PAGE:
How Do I Tell the Family About this Genetic Risk for Heart Disease and Stroke?
You have found out you have high Lipoprotein(a)[(Lp(a)] and you are faced with the decision to tell the family about this inherited risk for early coronary heart disease, atherosclerosis, arterial thrombosis and stroke by promoting the formation of atherosclerotic plaques in the arteries. Below is a letter one of our patient advocates sent to his family that you might find it helpful.
Gil’s Letter to his Family
What every family should know
about their genetic risk of heart disease.
I’m not overweight,
I’m not a smoker and as a physician, I’m well aware of poor lifestyle habits
that could put me at risk for heart disease.
However, thanks to family history and genetics, my risk of an early
cardiovascular (CV) event is higher than most.
of my parents had bypass surgery: my father at 54 and again at 79, and my
mother at 79 years old. One brother had two strokes in his 40's and my other
brother just had bypass at the age of 52. While there are some elevated cholesterol
levels in the family, nothing that is out of the ballpark versus lots of other
people and families – so why have we experienced so many cardiovascular
The answer: Lipoprotein(a).
It’s not a Cholesterol
Problem – It’s a Lipoprotein Problem
Produced by every cell in the body, cholesterol
is used by the body to make bile acids and become part of cell membranes and hormones.
Most people are familiar, with LDL (Low
Density Lipoprotein) and HDL (High Density Lipoprotein), which are often referred
to as “bad” and “good” cholesterol.
However, when doctors discuss cholesterol and heart health, they are not
concerned about cholesterol itself, but rather the structures that carry
cholesterol through the bloodstream, called lipoproteins. In reality, all
cholesterol is the same; it is the lipoproteins that are different. The lipoprotein they don't typically talk about or test for is Lipoprotein(a).
When you get your cholesterol checked, what are
routinely measured are your Total cholesterol, LDL-Cholesterol and HDL-Cholesterol
What is Lipoprotein(a)
and what makes it bad?
also known as Lp(a), is currently considered to be the strongest genetic risk
factor for coronary heart disease. Lipoprotein(a) has been confirmed as a risk
factor for coronary heart disease, atherosclerosis, arterial thrombosis and
stroke by promoting the formation of atherosclerotic plaques in the arteries.1,2
More than 63 million Americans, or one
in five, have high levels of Lp(a)1 and most don’t know they
Lipoprotein(a) is the
It's known that redheaded people are significantly more vulnerable
to melanoma. We often hear tragic stories about a young redhead diagnosed with
melanoma that has already spread. Just
as redheads do not bring the risk of melanoma upon themselves, neither do
people with elevated levels of Lipoprotein(a).
This is not a diet or lifestyle issue – it is genetics and we need to
work harder to give people the tools they need for improved recognition,
prevention and vigilance.
In the 2013 ACC/AHA
Guideline on the Treatment of Blood Cholesterol to Reduce Atherosclerotic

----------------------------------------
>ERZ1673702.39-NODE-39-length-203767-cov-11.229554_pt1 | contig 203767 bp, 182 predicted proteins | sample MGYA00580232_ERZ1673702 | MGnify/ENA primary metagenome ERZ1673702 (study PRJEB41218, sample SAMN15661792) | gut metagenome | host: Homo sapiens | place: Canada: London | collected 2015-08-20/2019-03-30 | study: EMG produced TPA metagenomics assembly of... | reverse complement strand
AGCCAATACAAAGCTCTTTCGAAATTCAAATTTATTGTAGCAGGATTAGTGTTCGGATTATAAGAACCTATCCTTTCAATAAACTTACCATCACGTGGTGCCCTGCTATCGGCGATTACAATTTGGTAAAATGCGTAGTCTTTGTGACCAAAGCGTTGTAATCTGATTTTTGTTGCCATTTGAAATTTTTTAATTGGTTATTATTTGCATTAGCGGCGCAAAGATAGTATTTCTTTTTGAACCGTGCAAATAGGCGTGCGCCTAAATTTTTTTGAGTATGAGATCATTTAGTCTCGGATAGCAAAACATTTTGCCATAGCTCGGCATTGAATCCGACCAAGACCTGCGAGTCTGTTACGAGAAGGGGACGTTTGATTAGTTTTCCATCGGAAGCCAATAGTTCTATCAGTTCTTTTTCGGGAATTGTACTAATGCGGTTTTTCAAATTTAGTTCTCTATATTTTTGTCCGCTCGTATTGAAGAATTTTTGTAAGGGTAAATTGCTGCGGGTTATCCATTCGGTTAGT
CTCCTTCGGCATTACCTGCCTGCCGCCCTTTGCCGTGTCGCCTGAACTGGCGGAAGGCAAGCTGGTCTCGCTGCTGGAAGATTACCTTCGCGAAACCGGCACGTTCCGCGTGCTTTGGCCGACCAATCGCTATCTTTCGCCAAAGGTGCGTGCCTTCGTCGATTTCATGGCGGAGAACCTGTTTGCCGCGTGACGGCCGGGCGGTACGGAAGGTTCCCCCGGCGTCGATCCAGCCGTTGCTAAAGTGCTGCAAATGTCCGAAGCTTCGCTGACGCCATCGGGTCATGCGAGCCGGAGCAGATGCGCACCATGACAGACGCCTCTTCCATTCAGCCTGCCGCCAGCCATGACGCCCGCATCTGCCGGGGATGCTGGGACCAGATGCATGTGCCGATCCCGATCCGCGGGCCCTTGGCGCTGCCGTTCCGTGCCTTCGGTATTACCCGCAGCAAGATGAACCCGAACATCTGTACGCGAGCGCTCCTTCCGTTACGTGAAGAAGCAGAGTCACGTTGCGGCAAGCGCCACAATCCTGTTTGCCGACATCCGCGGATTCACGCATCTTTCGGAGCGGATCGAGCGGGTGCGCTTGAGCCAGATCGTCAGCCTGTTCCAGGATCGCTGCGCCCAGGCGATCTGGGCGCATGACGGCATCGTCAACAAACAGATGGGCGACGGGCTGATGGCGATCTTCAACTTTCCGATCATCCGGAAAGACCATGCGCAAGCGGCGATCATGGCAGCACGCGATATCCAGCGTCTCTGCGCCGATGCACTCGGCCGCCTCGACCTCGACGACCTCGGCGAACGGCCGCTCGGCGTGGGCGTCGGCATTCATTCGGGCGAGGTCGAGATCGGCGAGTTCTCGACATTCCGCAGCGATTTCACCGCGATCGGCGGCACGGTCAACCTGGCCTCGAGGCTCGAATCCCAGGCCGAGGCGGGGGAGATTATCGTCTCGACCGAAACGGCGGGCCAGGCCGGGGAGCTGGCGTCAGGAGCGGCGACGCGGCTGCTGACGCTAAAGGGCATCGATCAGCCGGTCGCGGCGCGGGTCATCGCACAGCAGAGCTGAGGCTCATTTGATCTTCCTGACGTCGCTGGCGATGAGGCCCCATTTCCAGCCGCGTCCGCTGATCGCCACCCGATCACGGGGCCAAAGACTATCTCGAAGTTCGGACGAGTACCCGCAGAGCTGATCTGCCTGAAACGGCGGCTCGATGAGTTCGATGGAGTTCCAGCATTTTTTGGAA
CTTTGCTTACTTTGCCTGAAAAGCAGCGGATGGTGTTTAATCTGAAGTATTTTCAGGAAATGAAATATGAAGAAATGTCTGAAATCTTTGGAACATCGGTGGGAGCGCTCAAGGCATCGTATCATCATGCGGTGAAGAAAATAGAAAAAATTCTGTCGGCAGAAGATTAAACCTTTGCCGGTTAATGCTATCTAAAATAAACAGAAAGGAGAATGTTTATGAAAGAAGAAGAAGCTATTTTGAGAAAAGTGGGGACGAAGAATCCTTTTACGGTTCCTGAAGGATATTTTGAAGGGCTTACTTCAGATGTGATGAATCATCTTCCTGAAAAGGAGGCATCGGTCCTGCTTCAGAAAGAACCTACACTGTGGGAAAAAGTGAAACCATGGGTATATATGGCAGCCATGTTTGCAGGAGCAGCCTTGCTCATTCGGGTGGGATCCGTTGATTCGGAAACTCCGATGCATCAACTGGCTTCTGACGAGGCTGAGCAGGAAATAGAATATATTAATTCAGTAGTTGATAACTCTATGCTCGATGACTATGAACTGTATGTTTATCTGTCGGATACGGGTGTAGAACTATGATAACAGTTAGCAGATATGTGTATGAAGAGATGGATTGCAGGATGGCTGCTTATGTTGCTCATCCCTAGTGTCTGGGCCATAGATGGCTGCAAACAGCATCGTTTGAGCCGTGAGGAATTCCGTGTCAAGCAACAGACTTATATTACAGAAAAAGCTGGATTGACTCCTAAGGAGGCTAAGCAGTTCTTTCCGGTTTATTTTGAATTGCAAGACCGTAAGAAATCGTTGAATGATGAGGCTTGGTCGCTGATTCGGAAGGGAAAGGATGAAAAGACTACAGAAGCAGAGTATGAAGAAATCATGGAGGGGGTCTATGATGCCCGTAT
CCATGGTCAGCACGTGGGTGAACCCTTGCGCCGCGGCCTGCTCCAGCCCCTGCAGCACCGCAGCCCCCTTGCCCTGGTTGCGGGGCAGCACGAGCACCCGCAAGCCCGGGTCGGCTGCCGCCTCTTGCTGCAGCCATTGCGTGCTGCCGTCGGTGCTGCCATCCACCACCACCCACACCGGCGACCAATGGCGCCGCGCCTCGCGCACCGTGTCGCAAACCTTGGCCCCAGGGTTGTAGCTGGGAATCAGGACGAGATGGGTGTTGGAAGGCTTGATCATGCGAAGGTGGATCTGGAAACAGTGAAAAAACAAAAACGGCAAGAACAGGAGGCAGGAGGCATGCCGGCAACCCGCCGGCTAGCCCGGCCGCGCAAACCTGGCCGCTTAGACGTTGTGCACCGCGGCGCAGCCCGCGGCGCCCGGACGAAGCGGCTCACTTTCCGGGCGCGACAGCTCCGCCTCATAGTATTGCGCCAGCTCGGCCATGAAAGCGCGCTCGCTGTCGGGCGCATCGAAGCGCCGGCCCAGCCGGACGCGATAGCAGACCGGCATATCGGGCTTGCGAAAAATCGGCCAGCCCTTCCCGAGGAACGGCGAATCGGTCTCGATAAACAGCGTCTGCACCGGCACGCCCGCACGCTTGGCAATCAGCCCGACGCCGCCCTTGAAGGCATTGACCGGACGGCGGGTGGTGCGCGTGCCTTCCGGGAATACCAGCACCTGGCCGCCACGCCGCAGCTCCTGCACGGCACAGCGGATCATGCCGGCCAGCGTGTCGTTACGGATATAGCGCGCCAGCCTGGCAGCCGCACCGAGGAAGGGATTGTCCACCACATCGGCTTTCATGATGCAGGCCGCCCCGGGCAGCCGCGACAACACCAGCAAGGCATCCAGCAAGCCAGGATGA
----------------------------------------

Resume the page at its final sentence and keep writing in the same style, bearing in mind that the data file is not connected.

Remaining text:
Cardiovascular Risk in Adults, elevated levels of
Lp(a) are associated with an increased risk for a premature cardiovascular event. In
2010, the European Atherosclerosis Society recommended
screening for elevated Lp(a) as
a priority for reducing cardiovascular risk.
Did you know that up to 120,000 cardiovascular
events could be prevented every year with a simple blood test?
Lp(a) concentrations can be measured
by a simple blood test, but it is not included in most standard lipid panel
tests. Recent studies show that the
current cholesterol guidelines miss 8% of people who
have a cardiovascular event whose only risk factor is high Lp(a).3 When you
consider 1.5 million CV events each year in the U.S., that equals 120,000
potentially preventable events if we more proactively screened for Lp(a).
have the potential to save a lot of lives with 3 easy
1. Recognition: Test everyone once in their lifetime for high
Lipoprotein(a) to get an accurate prediction of your risk.
2. Prevention: If you have high Lp(a) work with your healthcare
provider to develop an aggressive prevention plan for cardiovascular disease. There are now some promising therapies in
development to lower Lp(a).
3. Vigilance: Educate those with high Lp(a) levels so they may be
more aware of stroke and heart attack signs and symptoms
I encourage all families
with any risk of heart disease to learn more about Lp(a), join the
Lipoprotein(a) Foundation at www.lipoproteinafoundation.org and also see what
resources are available through their family practice doctor, lipidologist or
cardiologist. Above all, take charge of
your cardiovascular health and talk to your doctor.
and Happiness Always
1 Kronnenberg F., Uterman G. Lipoprotein(a): resurrected by
genetics. Internal Medicine J, 2013, 273;6-30
2 Nordestgaard F., Chapman J, et al. Lipoprotein(a) as a
cardiovascular risk factor current status. European Heart J. 2010;31,2844-2853
3 Mortensen M, MD, PHD, Afzal S, MD, PHD
et al. Primary Prevention with Statins.
ACC/AHA Risk-Based Approach Versus Trial-Based Approaches to Guide